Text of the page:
Mike Parker, Comrade Extraordinaire
By Marilyn Langlois
“He left us at night on January 15, perhaps as the volcanic tsunami from Tonga was still moving in and out of our San Francisco Bay, just feet from his home. Mike’s influence was and is as strong as that and it is up to us to keep it moving.”
–Tarnel Abbott, RPA co-founder
Mike Parker made us all better activists. He could motivate RPA members to dig deeper and do more. We did so gladly, knowing he respected, appreciated and listened to us. Above all, he set a good example of incisive analysis, hard work and fidelity to our collective efforts.
Whenever my caller ID announced an incoming phone call from Mike, for a split second I would hesitate to answer, thinking he was going to ask me to do something or challenge me on a political question. Yet I was always drawn to conversations with him, each time coming away the wiser for talking with him.
When Mike and his wife Margaret Jordan walked in my front door one evening in 2007 to attend their first RPA meeting, little did I know how much he would propel our organization forward. They had just moved to Richmond, had heard about us and wanted to check us out. At the time we were a ragtag band of dedicated social justice activists meeting in each other’s living rooms with no real organizational structure and some notable electoral successes under our belts. Mike called me soon after to gauge the seriousness of our efforts to uplift our community and reign in corporate excesses. He had a long history of organizing in Detroit and stated he was prepared to put significant energy into the RPA if we matched his level of commitment, an ongoing challenge many of us have strived for and seldom achieved.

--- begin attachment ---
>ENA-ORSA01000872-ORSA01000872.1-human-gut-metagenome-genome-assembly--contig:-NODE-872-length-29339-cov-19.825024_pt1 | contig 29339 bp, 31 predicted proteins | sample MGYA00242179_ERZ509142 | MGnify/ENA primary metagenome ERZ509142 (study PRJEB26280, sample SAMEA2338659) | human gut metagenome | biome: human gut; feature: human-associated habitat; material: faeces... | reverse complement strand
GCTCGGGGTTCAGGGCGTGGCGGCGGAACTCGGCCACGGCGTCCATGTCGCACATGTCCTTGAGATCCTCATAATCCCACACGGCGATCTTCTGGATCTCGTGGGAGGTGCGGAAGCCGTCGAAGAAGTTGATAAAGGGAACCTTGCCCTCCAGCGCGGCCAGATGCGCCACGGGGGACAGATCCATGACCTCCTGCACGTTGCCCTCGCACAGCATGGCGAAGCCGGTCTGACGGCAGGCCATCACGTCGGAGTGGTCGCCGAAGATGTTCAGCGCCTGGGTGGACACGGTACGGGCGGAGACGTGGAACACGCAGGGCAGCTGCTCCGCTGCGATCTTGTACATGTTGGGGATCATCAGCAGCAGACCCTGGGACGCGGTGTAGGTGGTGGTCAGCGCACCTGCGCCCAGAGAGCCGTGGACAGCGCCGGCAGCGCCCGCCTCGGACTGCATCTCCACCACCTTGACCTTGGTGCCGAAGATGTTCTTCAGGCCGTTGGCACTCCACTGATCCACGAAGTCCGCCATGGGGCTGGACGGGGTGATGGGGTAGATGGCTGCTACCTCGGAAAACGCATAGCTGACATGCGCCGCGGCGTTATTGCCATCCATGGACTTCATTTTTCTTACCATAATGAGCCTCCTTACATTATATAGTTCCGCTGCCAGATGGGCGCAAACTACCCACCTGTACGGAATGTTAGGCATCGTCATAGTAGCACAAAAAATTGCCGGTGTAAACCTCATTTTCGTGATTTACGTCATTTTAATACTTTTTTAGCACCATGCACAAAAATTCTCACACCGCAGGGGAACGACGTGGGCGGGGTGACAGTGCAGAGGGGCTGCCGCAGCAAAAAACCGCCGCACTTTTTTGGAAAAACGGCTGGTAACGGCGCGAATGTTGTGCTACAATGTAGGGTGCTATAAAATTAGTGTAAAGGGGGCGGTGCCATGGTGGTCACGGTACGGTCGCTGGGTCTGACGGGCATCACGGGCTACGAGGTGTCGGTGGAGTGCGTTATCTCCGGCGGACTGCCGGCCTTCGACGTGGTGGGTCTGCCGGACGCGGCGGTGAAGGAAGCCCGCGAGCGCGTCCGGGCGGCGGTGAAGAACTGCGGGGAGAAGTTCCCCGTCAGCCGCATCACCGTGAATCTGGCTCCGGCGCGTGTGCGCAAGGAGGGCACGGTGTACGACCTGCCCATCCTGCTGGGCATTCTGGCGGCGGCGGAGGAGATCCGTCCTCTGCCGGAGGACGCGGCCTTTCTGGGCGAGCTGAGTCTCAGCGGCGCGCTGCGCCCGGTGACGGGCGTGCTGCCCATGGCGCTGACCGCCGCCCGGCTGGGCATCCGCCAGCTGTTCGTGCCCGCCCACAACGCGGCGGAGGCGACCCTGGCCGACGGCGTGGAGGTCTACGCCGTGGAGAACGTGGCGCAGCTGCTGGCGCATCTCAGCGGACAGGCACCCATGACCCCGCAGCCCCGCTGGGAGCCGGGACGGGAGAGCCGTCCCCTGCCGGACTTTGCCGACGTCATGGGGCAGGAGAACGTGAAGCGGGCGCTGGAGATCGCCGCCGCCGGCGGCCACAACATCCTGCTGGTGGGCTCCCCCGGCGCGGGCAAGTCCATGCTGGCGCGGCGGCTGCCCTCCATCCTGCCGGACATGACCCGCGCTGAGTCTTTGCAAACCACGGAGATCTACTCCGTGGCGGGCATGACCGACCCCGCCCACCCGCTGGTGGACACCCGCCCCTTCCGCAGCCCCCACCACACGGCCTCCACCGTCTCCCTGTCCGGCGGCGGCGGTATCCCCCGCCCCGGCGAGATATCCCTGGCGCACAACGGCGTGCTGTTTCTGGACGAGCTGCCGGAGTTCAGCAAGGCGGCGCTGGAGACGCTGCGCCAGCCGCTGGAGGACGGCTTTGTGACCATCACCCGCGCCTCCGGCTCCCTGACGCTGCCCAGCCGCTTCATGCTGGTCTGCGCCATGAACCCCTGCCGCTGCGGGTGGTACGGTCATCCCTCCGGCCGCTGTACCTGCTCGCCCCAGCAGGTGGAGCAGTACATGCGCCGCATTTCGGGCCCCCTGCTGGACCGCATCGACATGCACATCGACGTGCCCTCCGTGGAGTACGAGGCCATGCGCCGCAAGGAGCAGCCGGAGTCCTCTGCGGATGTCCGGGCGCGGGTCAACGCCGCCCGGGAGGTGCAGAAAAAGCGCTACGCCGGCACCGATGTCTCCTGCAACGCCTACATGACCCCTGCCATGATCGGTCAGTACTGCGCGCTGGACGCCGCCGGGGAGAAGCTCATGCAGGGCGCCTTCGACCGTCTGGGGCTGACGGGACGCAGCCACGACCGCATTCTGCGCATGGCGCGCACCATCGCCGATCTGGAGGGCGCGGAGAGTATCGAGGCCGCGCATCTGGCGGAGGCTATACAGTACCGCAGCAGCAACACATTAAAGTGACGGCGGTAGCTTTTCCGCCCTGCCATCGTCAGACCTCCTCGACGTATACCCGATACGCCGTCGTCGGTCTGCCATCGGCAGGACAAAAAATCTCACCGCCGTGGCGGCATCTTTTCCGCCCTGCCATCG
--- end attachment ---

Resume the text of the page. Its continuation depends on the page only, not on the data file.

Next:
Margaret, Mike, and Zoe
Over the years he pushed us to make the RPA flourish and grow. In 2008 he insisted we start an electronic newsletter, and was the inaugural editor of The Activist for several years. That year the RPA began renting an office during campaign season, at his behest. Before long he talked us into renting a year-round office that served as a community hub for political, educational and social events. He urged us to formalize inclusive and democratic governance, eventually resulting in an elected steering committee and bylaws adopted by the general membership.
For some years he got me to serve with him as co-coordinator of the RPA, always consulting with me and others on time-sensitive decisions, while bringing longer-term questions to the full membership. I could rely on his sage counsel to address the inevitable conflicts and obstacles our organization faced. Mike consistently put the movement ahead of his own personal interests. If the RPA took a position that he didn’t fully agree with, which happened very rarely, he accepted the group’s wisdom and went along with it.
One of many issues I worked closely with Mike on was tenant protections, including endless meetings in 2015 to formulate the language of Richmond’s momentous Rent Control and Just Cause for Eviction Ordinance adopted by the voters in 2016. While ill and in the last months of his life, he stood by Richmond’s low-income tenants, initiating an effort to help them access pandemic rent relief. His was a life well-lived in constant service to others. Thank you, Mike, for being a mentor, compañero, and friend.
Marilyn Langlois is a co-founder of RPA and served on the Steering Committee for many years.